“How to: Composing the Perfect Ski Run,” Madison Scheper (2012) — Inquiry 1

Writer’s Reflection

Composition: A finished product, whose organization was controlled by individuals and outside factors.

Drafting: a planning process, where ideas taken during brainstorming are regarded with what is realistically possible and in consideration of the final composition.

Throughout my essay, I supported and elaborated upon my above definitions of composition and brainstorming through using and demonstrating my own personal experiences. I showed the reader, rather than told them about these experiences, and I feel that this will help the reader to better see the definitions from my point- of-view. I also used word choice that I thought better supported my argument, made my presented argument stronger, and that made it easier for the readers to understand my experiences. The audience may not have been skiing before, and it was critical to the argument that they understood the final composition. In consideration of the reader’s potential lack of skiing expertise, I made sure to explain the thought process behind the decisions made in the shown experience, so that they may further comprehend the final composition being described in the essay.


Usually it is on the lift line or at the split in the trail where skiers make the decision on what hill to ski. Yet every ski trip they imagine the perfect run, the ideal lap, and they wait and plan for when the best time would be to achieve that run. This is the brainstorming process, imagining how that run would go and what it would be like, but already as we start to plan this ideal run and consider the factors and what is realistically possible, we are drafting. The weather, snow conditions, and time of day are all factors considered when planning ahead, or drafting, for a run. How will the visibility be? Is there new snow, or just a sheet of ice? Will I be able to catch a lift back to the frontside of the mountain? These are all control variables, planning that happens before the lift lines start moving. Not only that, but one must consider how they themselves are feeling that day. If they are tired or pulled a muscle, they might not be able to pull off that double- black.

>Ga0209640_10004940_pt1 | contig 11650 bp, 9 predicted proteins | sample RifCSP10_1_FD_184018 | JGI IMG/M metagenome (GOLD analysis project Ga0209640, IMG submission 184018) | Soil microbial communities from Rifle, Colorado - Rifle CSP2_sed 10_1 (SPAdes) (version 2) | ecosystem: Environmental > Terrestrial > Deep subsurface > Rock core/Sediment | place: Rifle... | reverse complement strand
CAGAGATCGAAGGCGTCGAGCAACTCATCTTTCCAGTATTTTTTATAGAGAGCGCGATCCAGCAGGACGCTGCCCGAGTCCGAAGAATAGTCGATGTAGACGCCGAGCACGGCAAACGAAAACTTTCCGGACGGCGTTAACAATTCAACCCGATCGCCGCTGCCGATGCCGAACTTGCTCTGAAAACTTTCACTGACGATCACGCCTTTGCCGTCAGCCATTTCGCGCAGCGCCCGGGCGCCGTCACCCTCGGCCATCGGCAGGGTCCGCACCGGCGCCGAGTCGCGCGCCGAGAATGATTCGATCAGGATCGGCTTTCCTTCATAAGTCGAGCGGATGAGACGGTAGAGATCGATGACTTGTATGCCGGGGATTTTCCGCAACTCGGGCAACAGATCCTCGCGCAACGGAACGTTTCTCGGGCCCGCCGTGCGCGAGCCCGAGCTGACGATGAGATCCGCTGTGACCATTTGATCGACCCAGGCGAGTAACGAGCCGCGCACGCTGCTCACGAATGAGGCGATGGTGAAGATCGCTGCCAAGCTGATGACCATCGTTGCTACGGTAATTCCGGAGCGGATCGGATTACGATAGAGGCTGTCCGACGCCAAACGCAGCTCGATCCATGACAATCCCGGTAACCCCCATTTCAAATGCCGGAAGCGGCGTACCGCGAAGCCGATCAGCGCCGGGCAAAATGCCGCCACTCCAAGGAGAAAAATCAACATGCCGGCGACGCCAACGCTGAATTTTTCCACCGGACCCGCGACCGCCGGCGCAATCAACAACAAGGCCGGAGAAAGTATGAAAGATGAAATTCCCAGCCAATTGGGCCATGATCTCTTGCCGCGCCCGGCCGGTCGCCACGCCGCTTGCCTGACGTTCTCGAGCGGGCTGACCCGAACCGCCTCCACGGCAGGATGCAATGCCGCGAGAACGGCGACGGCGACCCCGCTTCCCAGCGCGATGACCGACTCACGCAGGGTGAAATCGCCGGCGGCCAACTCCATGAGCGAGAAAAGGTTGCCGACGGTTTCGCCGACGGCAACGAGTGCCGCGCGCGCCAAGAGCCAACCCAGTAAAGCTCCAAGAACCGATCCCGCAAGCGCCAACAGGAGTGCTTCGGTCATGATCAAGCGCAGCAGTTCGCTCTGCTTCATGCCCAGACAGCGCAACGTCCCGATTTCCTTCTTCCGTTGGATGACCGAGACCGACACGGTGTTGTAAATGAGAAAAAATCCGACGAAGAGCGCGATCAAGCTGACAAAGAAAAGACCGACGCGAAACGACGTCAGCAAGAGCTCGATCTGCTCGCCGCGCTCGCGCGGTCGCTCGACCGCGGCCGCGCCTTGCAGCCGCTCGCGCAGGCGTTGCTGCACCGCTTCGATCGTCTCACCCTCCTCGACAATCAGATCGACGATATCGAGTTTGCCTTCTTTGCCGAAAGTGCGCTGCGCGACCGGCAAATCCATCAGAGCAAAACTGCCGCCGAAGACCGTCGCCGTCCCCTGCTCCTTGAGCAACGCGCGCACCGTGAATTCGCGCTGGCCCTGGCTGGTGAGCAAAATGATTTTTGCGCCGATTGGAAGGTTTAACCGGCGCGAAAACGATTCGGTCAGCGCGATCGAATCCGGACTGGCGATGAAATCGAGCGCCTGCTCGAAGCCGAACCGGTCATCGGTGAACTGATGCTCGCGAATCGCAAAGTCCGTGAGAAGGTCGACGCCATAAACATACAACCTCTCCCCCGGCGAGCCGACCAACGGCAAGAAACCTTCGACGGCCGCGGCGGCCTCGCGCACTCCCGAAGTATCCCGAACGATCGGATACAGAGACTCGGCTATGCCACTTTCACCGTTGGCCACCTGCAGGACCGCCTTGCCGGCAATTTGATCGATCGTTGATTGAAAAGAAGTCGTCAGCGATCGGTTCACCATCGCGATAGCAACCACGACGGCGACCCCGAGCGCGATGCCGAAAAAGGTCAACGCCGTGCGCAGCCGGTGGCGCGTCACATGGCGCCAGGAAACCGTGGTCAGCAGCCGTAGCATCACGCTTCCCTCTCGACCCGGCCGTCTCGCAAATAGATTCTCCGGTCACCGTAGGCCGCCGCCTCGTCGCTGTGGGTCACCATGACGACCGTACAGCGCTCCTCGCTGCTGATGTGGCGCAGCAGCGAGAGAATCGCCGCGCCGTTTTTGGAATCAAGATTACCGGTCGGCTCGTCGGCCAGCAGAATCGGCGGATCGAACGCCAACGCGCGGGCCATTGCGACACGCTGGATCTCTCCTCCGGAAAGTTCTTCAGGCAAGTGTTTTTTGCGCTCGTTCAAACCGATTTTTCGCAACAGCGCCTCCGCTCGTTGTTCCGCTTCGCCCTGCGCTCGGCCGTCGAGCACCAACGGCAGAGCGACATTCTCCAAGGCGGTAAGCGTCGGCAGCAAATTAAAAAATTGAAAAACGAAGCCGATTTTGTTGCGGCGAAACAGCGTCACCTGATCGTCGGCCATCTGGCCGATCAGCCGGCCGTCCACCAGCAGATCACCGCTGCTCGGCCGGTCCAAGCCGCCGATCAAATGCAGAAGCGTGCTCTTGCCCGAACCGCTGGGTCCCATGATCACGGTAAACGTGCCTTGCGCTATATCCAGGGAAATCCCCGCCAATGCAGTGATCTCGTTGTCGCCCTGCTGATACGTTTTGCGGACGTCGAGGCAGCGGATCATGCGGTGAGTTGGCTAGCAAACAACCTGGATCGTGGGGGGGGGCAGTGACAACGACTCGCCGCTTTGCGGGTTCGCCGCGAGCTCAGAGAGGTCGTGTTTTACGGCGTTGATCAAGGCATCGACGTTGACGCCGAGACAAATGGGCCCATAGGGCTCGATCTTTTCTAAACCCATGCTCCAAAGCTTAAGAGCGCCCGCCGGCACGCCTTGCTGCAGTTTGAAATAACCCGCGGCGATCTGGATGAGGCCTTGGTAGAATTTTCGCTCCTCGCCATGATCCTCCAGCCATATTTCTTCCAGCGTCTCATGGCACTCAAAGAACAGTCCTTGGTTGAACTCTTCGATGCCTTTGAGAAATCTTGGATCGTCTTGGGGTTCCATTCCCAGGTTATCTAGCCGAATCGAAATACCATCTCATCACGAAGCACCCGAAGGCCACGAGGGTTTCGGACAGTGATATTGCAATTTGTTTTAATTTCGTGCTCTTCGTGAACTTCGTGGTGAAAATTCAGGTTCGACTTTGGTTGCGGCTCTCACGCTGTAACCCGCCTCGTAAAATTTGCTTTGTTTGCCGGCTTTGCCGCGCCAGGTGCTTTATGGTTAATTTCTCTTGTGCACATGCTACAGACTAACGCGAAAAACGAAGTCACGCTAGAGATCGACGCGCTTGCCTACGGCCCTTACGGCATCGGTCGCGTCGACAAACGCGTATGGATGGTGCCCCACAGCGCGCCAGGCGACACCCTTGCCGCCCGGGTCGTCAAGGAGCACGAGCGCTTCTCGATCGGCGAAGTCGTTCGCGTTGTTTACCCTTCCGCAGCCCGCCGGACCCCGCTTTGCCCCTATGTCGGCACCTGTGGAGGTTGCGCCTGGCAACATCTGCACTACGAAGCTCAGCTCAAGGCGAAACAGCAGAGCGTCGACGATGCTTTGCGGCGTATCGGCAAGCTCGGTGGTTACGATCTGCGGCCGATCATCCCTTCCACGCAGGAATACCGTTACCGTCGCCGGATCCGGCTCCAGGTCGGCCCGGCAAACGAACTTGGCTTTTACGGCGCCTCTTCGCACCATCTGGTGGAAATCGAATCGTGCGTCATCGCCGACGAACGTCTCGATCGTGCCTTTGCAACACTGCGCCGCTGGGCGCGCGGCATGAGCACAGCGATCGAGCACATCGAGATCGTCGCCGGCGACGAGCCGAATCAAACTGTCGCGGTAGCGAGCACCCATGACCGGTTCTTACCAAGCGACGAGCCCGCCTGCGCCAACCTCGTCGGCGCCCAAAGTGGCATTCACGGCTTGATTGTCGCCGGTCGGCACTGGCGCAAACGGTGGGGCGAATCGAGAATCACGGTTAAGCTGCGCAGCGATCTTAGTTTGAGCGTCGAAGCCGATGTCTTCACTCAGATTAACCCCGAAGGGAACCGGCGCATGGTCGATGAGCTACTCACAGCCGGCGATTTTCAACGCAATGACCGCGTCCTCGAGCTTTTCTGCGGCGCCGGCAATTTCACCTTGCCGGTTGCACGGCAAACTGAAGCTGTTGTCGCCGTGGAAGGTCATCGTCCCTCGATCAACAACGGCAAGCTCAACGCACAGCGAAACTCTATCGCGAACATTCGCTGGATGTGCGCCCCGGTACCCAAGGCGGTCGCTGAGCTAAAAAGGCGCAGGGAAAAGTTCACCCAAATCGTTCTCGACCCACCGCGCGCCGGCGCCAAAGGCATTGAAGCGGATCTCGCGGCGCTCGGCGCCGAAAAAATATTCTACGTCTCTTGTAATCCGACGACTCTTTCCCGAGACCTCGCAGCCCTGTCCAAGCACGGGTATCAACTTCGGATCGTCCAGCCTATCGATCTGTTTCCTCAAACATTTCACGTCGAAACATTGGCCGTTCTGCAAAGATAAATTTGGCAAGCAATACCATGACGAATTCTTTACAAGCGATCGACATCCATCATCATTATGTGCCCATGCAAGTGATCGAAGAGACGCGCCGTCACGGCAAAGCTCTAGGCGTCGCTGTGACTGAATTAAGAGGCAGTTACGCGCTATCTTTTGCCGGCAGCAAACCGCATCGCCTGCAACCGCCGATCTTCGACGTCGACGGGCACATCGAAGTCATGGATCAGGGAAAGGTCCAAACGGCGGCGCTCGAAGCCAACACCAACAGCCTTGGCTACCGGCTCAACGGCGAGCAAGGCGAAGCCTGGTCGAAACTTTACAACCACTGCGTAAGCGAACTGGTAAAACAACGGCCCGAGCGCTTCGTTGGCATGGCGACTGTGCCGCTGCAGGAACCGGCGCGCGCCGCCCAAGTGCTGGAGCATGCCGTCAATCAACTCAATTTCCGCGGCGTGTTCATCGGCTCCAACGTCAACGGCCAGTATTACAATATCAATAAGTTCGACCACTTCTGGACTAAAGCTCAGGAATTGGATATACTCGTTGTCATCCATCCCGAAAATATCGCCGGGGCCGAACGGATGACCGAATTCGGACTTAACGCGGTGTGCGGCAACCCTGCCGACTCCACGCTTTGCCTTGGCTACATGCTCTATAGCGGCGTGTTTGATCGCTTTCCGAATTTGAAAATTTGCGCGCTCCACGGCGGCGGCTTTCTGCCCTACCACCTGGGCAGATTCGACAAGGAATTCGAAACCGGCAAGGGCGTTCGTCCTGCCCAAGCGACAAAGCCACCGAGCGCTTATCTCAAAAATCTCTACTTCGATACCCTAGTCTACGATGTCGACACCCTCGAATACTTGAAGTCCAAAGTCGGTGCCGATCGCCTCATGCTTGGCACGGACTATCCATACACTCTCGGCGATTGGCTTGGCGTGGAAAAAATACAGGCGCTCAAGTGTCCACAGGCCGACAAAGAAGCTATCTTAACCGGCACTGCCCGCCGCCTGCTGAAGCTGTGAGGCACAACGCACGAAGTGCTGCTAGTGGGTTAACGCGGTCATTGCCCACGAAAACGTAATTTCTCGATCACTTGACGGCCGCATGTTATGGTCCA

You can hear the blasts echoing through the air as you ascend the chairlift and skate down the cat track to the gondola. You know because of the snow last night (hence, the avi bombs), and the bluebird skies today is predicted to have, that it will be a beautiful day for skiing the peak. Yesterday was the first day that you skied real mountains in awhile, but that hot tub eased your tired muscles and the moment you clipped in the bruised shins were promptly forgotten.

Skiing ability and experience is another variable to consider when planning a ski run. This is the drafting process, when the ideas considered in brainstorming are gathered together in a sensible way. No sense in getting up the lift, taking one look at the hill and turning around to beg the lift operator to let you ride down again. One’s ability to ski different types of hills, or their desire to expand their experience and skill set is inevitably one of the most important decisions when deciding what hills to ski. Going on hills that are too difficult makes one a liability and danger to others, but going on too easy of hills makes the ski trip utterly uneventful.